The body you experience is also home to trillions of other living organisms with minds of their own, which brings up interesting questions about the self, reality and free will.
In another recent piece I explored the idea that, because the presence of life might be a constant in all corners of the universe, there are no unobserved phenomena.
However if the entire universe is just teeming with minds, little placeholders, then the experience of a universe could extend far beyond human minds and consciousness. It could, in fact, suggest a new kind of realism in which things exists as they are beyond human minds, but not beyond minds in general, since minds occupy the entire universe in much the same way they do a forest of allegedly falling trees.
As I continued to consider this idea it came to me that even the phenomena I experience as my body is a planet of its own, populated by trillions of living beings belonging to numerous species.
This brings into question the notion that my body is really mine. In fact I may just be its biggest shareholder, carrying around a massive corporation comprised of stockholders, employees and customers who also have a stake in this thing I think is all me. Some of these freeloaders are just riding along, waiting until I lose control of the company, so they can feed on the assets.
What does this say about free will? Many philosophers, psychologists and scientists have argued that the notion of free will is questionable, and either does not exist at all or is only a smaller part of our decision making process, even if we believe ourselves to be in total control. If the body we seem to experience the world from is itself inhabited by trillions of other individual consciousnesses, how often are we doing the bidding of all those other minds?
The idea that we may not have complete control over our actions has been taken as evidence of determinism, which has bolstered the ideologies of scientific materialism and naive realism. It is suggested that our lack of all or some agency is an indicator that matter, not minds, is what is primary to our existence.
However if we did not view the body as mere matter, but as a complex ecosystem comprised of trillions of minds, then we need not declare that matter is running the show here. In fact we might even conclude that the thing we experience as our body is a mask composed of numerous other minds.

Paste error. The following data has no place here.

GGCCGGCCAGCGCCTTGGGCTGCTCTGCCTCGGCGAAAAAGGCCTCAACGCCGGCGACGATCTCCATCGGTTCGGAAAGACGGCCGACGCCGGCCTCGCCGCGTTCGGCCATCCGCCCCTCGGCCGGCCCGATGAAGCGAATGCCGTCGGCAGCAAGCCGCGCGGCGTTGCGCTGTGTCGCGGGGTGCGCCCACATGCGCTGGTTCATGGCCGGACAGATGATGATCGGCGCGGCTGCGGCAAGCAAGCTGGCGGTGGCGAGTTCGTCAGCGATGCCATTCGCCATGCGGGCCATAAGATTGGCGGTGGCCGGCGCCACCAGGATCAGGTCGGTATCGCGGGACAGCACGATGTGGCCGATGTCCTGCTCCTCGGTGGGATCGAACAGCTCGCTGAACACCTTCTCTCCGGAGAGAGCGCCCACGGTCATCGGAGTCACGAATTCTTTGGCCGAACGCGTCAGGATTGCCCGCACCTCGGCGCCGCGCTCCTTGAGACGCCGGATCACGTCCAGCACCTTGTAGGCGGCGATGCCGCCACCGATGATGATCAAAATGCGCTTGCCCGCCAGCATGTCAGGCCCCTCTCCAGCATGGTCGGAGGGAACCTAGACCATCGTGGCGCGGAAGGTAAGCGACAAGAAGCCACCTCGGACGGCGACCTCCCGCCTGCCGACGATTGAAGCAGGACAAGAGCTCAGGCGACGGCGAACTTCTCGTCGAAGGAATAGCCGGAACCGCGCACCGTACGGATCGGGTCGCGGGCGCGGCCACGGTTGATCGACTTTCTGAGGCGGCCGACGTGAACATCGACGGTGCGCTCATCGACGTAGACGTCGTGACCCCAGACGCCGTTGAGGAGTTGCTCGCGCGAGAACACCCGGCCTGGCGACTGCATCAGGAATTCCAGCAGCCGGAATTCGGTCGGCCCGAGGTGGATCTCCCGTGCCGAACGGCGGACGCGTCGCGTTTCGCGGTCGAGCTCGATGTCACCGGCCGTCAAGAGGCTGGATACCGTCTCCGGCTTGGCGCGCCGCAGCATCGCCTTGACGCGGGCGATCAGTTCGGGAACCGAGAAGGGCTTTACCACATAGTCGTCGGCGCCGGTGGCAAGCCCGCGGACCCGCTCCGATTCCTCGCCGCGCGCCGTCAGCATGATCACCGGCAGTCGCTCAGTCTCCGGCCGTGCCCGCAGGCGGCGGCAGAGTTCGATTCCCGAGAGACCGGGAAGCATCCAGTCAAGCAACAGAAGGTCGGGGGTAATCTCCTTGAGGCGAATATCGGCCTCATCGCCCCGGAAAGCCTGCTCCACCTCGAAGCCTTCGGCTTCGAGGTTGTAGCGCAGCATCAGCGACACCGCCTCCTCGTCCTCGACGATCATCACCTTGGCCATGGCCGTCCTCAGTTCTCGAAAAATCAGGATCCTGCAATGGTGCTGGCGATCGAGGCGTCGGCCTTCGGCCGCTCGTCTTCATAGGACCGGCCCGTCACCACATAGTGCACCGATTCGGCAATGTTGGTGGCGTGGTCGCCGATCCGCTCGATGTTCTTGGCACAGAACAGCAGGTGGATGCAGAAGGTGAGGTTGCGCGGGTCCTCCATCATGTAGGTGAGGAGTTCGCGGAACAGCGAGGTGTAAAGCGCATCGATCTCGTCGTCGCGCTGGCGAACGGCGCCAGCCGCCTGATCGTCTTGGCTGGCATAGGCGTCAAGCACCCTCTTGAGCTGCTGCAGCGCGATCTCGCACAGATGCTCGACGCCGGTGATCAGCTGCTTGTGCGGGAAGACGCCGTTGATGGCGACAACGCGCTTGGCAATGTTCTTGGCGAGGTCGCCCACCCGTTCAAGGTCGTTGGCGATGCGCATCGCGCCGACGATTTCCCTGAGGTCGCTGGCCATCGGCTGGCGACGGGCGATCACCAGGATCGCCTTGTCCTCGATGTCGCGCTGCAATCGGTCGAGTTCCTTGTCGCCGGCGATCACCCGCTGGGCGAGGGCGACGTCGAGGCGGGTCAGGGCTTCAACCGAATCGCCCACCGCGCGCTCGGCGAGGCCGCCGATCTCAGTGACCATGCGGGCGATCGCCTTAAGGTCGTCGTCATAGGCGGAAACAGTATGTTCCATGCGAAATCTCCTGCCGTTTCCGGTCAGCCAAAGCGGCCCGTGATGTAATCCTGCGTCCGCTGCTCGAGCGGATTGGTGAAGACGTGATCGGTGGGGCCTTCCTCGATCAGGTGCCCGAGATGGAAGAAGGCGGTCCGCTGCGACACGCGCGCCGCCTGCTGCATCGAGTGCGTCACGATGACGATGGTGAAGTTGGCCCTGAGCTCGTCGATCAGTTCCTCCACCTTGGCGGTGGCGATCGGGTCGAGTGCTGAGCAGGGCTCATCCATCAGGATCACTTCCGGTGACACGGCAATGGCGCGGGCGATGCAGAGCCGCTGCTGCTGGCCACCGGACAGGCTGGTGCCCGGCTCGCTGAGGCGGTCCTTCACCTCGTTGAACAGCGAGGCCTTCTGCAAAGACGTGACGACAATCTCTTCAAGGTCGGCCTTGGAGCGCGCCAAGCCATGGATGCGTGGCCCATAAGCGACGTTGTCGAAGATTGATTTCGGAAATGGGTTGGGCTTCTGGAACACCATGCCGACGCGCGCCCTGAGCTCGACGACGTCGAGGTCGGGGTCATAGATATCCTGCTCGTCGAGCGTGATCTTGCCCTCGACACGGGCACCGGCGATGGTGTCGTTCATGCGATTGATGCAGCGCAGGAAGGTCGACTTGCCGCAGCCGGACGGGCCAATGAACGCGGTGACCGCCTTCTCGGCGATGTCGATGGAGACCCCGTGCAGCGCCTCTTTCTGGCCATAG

Another interesting solution offered here is how a body could exist after death in a consistent manner with idealist philosophy. But if the body is not just the apparent experience of a human mind, but of numerous minds, then it would still exist in the experience of those other minds and the minds still able to observe them.
Perhaps what some spiritual practitioners have allegedly accomplished by becoming a Rainbow Body was actually a psychic genocide of all the other inhabiting consciousnesses holding their bodies in this mental realm?
There is one thing for certain, and that is that we have explored an embarrassingly small amount of questions like these. We have ignored phenomena that do not fit our dogma and even shackled science in a belief system that inhibits its very spirit of open-minded exploration. And yet there are HUGE questions yet to be explored once we work past that ideological prejudice.
If minds are primary to our existence, then exactly how do they shape the kinds of experiences we have, and how can we exercise greater control over our own? These are the kinds of bigger questions that we need to start asking in order to learn about ourselves and find out what more we are potentially capable of.
So then if all minds are observers and our experiential bodies are swarming with them, then yes, a deaf person screaming in the vacuum of space does make a sound; without providing evidence which supports naive realism.